#3 – Travel journal: Songkran in Bangkok

April 12, 2019

Hello Bangkok!

Today is very hot and I decided to wear a long sleeve shirt because my skin is burning! I’m constantly re-applying sunscreen and drinking lots of water.

I went to a grocery store called Big C to buy a whole pack of water to keep with me at the hostel. I’m drinking at least 3 bottles a day here, wow.

I’m starting my day early walking across the city trying to beat the afternoon heat. I decided that in order to get a good sense of all of the areas, I should walk along the skytrain line that cuts through the entire city.

My hostel is nearby ‘On Nut’ station, which is part of a skytrain system they have here called the ‘BTS’ (Bangkok Transit System?).

I’ve made it as my starting point for the day and my goal is to make it to National Stadium station and back.

Songkran – Thai’s New Year

Songkran is the Thai’s New Year national holiday which follows the Buddhist calendar and is celebrated for three consecutive days on April 13-15.

How lucky am I to have arrive at the perfect time to celebrate Thai New Year?

Every one here is dressed in colourful shirts, similar to the ones you see tourists wear on vacation in Hawaii.

There is this one Thai remix song that is blasting everywhere on the streets, it’s sort of catchy but I understand none of it.

Along the way there are people engaging in water fights. I joined in on the fun and almost got my new camera soaked.

Asok station and Terminal 21

Today I spent most of the day checking out all the Songkran festivities around the Asok station area, where it seemed to be a lively area.

I ventured inside a mall called Terminal 21 which you can sort of guess by the name is themed like an airport.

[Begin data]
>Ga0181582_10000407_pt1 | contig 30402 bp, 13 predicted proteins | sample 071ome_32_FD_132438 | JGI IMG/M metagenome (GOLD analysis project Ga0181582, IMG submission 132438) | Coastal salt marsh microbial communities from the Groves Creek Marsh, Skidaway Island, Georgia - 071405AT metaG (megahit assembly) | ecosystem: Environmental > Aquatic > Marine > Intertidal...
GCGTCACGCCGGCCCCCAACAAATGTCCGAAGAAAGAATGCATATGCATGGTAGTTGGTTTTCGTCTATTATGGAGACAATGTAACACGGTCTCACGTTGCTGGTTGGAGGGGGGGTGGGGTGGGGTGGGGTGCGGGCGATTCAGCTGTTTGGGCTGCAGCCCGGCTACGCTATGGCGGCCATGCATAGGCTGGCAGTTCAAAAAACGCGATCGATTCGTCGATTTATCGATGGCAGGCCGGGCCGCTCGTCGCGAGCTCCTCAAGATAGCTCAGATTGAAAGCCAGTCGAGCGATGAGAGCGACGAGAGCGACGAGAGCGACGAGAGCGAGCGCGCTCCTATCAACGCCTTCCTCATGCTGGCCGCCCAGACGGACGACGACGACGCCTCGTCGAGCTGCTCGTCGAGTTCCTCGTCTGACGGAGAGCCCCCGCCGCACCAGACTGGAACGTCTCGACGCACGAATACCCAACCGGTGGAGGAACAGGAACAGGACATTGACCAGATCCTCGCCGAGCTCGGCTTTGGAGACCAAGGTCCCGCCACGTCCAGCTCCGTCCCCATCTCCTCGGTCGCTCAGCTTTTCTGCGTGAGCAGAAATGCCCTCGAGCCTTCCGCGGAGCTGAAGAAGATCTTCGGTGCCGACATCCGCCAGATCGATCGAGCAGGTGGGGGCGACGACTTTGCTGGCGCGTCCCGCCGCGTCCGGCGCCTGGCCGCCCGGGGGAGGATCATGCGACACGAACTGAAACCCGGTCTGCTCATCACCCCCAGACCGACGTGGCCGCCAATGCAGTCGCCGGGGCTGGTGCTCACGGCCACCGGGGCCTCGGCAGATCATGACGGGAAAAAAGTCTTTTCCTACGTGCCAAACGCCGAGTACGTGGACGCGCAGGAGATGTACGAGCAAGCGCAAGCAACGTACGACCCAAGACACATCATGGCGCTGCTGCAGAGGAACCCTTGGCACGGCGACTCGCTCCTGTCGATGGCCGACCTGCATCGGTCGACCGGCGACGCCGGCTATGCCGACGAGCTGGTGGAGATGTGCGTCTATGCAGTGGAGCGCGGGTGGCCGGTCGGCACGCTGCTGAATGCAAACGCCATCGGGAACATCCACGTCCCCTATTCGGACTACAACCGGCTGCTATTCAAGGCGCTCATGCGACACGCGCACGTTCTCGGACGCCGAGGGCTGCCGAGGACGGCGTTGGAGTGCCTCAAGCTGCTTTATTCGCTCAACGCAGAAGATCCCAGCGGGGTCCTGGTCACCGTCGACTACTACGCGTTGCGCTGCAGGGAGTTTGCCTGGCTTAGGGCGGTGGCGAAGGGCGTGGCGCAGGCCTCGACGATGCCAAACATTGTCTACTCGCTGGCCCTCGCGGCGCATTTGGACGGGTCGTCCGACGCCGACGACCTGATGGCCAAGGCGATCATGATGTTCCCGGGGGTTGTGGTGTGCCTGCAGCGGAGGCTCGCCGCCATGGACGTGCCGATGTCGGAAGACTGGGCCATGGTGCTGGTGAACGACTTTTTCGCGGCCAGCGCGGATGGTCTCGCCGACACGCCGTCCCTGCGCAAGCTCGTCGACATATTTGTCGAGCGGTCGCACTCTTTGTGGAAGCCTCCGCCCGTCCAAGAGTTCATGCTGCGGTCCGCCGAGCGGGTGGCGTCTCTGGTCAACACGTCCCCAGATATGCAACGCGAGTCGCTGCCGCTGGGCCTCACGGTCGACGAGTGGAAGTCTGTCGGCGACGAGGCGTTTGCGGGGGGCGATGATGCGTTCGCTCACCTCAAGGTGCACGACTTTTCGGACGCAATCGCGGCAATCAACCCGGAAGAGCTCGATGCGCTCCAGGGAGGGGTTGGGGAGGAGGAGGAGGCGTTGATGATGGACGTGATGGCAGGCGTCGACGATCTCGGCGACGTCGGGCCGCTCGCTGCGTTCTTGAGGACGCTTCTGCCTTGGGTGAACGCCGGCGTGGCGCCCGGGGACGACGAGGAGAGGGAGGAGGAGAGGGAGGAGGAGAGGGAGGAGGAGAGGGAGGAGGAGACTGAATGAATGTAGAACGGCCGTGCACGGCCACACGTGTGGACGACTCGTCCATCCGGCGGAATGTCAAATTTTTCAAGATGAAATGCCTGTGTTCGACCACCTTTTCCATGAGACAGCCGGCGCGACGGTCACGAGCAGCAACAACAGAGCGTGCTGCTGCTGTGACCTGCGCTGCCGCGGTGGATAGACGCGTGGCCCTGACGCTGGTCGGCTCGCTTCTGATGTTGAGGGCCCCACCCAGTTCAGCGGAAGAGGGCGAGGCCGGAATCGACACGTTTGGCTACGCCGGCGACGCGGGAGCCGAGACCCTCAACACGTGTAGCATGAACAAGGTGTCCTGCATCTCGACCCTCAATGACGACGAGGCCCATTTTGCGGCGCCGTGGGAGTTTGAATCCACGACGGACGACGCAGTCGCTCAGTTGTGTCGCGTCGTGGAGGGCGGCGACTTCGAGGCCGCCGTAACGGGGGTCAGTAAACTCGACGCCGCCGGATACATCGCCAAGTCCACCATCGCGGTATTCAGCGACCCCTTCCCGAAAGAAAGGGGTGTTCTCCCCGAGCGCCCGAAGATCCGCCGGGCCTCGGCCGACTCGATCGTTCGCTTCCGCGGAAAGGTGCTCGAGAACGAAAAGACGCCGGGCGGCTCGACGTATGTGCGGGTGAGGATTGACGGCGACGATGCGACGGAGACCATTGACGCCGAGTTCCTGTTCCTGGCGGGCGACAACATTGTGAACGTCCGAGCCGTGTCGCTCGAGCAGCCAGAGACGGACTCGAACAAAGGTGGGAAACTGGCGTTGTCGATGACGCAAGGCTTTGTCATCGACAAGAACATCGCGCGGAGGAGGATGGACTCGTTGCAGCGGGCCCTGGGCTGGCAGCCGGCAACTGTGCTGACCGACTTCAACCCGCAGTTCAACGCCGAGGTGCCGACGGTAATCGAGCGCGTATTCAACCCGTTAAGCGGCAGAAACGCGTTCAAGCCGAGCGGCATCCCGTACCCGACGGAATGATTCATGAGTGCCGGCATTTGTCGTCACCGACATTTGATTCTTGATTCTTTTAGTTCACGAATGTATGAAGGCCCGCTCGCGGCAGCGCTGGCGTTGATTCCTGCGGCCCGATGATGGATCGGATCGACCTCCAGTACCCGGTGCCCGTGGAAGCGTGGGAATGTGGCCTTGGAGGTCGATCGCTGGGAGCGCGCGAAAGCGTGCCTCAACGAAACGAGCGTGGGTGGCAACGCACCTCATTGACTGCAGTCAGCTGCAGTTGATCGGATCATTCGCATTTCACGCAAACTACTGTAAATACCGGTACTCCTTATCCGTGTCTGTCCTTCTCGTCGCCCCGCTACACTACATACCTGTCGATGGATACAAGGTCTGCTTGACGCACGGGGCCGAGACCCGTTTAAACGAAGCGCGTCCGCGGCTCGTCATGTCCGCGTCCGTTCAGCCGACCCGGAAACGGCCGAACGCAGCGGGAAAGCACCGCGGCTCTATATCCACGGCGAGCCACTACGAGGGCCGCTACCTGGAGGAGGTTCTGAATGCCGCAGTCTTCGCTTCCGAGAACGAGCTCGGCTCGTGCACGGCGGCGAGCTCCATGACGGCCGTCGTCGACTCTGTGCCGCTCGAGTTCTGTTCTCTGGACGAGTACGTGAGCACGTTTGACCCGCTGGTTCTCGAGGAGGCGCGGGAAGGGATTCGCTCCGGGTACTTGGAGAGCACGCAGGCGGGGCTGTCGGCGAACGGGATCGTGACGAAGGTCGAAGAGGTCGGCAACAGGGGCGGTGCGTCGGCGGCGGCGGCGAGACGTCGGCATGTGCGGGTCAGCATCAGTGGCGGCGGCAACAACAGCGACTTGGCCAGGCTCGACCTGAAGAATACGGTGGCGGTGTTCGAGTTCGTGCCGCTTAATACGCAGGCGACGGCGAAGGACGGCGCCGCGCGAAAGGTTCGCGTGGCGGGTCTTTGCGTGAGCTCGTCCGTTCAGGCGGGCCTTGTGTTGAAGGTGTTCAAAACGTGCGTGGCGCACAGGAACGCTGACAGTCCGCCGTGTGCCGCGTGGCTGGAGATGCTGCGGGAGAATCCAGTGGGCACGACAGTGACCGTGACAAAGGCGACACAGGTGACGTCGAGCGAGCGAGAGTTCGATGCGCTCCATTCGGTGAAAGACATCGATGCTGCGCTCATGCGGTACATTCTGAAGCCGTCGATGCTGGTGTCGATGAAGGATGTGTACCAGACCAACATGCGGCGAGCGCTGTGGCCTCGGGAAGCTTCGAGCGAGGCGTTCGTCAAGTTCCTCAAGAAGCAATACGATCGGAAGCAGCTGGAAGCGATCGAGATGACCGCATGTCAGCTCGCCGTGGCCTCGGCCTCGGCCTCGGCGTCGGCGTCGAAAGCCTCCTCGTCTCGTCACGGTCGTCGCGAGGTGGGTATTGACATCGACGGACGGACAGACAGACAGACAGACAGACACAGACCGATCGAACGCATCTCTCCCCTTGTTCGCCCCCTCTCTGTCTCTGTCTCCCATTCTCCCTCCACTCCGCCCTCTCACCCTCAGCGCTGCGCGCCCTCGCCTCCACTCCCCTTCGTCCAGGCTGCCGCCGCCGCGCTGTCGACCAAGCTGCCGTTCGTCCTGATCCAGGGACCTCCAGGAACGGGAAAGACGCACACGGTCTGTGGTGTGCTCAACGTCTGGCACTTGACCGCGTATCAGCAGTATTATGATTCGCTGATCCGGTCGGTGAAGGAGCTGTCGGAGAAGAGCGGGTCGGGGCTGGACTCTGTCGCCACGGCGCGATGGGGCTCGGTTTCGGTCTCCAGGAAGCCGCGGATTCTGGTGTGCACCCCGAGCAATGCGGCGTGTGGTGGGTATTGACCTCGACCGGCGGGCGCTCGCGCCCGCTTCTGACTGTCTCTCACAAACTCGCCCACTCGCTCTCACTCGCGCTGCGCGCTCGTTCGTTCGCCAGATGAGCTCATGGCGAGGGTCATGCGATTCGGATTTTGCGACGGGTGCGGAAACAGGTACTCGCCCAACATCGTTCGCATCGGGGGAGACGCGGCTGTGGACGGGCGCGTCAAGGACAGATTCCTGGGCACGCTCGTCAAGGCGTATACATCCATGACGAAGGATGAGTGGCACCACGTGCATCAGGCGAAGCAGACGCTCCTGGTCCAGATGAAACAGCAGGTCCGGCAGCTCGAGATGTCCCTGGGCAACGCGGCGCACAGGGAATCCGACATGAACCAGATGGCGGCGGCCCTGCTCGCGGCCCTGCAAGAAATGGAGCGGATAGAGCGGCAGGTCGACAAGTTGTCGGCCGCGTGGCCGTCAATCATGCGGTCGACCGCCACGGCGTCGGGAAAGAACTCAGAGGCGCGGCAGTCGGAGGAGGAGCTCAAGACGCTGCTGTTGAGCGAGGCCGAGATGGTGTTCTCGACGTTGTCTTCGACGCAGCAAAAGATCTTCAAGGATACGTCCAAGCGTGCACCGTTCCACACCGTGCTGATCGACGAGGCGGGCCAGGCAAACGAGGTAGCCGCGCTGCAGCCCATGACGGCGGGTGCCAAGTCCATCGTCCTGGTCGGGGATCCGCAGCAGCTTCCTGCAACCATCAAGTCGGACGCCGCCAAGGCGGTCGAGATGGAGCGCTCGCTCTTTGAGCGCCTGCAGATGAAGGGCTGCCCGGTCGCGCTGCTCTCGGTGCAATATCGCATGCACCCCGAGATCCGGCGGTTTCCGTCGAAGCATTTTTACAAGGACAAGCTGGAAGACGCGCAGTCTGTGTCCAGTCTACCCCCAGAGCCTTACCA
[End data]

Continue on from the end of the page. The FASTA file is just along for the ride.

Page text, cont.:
Each floor is designed to give you a glimpse of different places in the world, with the main floor having marble columns from Rome, a middle floor with lamps from Arabia or Egypt, and an upper floor with the Golden Gate Bridge from San Francisco.

On the lower level, a market is set up just for the new year selling food and wares.

This is my first time trying spicy Thai sausages and an assortment of kebabs served with spicy dipping sauce and veggies.

It’s weird that Thai’s like their kebabs served with cucumbers and cabbage as sides, but I’m not complaining, I tried it and immediately loved it. It adds a good crunchy balance for the soft meats and sausages.

The assortment of foods and drinks you can get here is mind blowing, there’s so many to choose from it’s hard to decide where to start and finish. The aroma just grabs at you.

Having a poke around for a while and filling up my belly, I stopped to watch a man pull tea. Watching the tea being poured from one thing to another was oddly mesmerizing as I watched him for a good five minutes before leaving the mall.

His attire looks as if he is Malaysian and what he is preparing is ‘Teh Terik’. The tea and milk mixture gets aerated when he “pulls” it to give it a soft taste.

Teh Terik is Malaysia’s most well known hot beverage and sort of tastes like bubble tea.